Exosuit helps retail staff with the heavy lifting

As the wearer bends and stands back up the legs store the user's energy from bending forward and then returns that energy when the user stands back up.
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Exosuit helps retail staff with the heavy lifting

Engineers from Virginia Tech have worked with US-based home improvement retailer Lowe's to develop an exosuit designed to help employees at the stores lift and move product more efficiently.

Robotics expert Alan Asbeck, an assistant professor at the Virginia Tech Department of Engineering, speicalises in building wearable technology, and he worked with Lowe's InnovationLabs to design a prototype of an exosuit that store staff could wear to make it easier to lift products.

"Over the past couple of years, human assistive devices have become an area of interest," Asbeck said. "Our technology is different in that it includes soft and flexible elements, and our approach is unique in that we are putting our prototypes in a real-world environment for an extended period of time."

Working at the home improvement retailer requires employees to frequently lift and move heavy or bulky products. This leads to fatigue and tiredness. The soft, lightweight exosuit works due to its carbon fibre legs. As the wearer bends and stands back up, the legs store the user's energy from bending forward, then returns that energy when the user stands back up.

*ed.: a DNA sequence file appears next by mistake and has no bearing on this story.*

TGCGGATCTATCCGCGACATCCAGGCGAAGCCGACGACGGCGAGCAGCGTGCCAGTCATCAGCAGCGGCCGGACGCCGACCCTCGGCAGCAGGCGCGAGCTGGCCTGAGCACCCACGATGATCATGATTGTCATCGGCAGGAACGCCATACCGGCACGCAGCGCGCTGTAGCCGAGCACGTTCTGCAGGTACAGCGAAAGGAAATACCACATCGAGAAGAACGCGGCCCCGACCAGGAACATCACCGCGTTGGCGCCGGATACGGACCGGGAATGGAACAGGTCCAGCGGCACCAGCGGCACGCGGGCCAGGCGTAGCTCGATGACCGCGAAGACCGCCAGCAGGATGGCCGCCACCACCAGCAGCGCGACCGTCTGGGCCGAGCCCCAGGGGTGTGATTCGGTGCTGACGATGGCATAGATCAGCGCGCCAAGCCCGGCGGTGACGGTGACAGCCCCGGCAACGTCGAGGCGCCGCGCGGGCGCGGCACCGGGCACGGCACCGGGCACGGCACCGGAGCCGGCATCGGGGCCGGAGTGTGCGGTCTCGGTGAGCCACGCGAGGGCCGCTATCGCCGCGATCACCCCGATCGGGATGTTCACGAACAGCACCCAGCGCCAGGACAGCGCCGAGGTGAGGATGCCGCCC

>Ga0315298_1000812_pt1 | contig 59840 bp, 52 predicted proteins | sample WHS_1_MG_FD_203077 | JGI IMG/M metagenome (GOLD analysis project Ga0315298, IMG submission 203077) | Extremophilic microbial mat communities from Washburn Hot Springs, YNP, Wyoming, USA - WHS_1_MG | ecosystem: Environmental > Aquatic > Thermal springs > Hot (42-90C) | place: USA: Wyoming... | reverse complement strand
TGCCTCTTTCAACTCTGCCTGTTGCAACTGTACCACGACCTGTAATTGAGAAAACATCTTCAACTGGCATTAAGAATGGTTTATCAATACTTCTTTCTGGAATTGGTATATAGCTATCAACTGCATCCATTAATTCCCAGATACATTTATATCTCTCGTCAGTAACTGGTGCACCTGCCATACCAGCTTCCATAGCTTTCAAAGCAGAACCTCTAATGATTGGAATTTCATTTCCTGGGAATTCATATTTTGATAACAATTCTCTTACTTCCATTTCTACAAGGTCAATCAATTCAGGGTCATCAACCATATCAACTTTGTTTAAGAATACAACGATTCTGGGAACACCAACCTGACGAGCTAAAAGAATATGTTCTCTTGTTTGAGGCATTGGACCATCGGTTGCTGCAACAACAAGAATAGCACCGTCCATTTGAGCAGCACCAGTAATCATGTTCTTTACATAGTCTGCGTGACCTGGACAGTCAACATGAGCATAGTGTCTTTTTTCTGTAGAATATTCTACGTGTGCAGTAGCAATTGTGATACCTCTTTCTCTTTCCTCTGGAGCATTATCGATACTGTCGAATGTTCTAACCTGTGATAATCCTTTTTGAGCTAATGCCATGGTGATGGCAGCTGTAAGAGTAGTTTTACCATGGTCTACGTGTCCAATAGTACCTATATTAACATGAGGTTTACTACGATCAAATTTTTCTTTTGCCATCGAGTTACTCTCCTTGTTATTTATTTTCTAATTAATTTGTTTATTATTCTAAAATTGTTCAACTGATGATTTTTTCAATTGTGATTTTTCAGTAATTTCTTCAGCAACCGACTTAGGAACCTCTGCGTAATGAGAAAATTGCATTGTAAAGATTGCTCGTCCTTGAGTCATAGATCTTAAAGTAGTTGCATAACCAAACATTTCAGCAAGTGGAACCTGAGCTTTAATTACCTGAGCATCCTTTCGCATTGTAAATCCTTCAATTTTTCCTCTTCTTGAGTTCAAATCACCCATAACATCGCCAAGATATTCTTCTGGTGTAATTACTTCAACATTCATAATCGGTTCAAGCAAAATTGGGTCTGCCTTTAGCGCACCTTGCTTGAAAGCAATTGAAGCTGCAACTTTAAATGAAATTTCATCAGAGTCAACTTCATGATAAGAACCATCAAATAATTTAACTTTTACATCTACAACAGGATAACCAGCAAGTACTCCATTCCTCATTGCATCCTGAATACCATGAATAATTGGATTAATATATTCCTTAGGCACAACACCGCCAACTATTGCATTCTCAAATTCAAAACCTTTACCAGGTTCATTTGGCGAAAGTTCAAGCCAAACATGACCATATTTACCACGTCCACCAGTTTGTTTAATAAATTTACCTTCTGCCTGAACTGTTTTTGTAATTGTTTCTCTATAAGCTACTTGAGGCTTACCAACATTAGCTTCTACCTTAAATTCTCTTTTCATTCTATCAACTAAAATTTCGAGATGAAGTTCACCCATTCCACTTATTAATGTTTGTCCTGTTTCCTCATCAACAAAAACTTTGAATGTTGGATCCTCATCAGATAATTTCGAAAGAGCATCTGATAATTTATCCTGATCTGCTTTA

Taylor Pesek, a master’s candidate majoring in mechanical engineering, and Emily Beauchamp, a master’s candidate majoring in engineering mechanics, are working on the project. During development of the suit, Pesek focused on mechanics while Beauchamp focused on the ergonomics and soft elements.

"Projects such as the Lowe's exosuit really provide an opportunity for engineers who sit behind desks most of the time to really reach out and help other people," Pesek said.

"My background was in robotics, where the technology was incredible, but still years away from showing up in everyday life. The exciting thing about this exosuit is that it will already be directly assisting people as it’s being developed."

The first four suits are being trialed at a store, and in the coming months, the engineers will work with Lowe's to assess the physical impact of the suits, and see if they have indeed made an impact on the working experience.

Lowe’s will survey the impact of the program and look for opportunities to scale up. In the lab, the team will continue to developing the technology and eventually will look for additional applications.

[Nominations are now open for the Engineers Australia Sir George Julius Award, AGM Michell Award and Young Mechanical Engineer of the Year Award. Find out more.]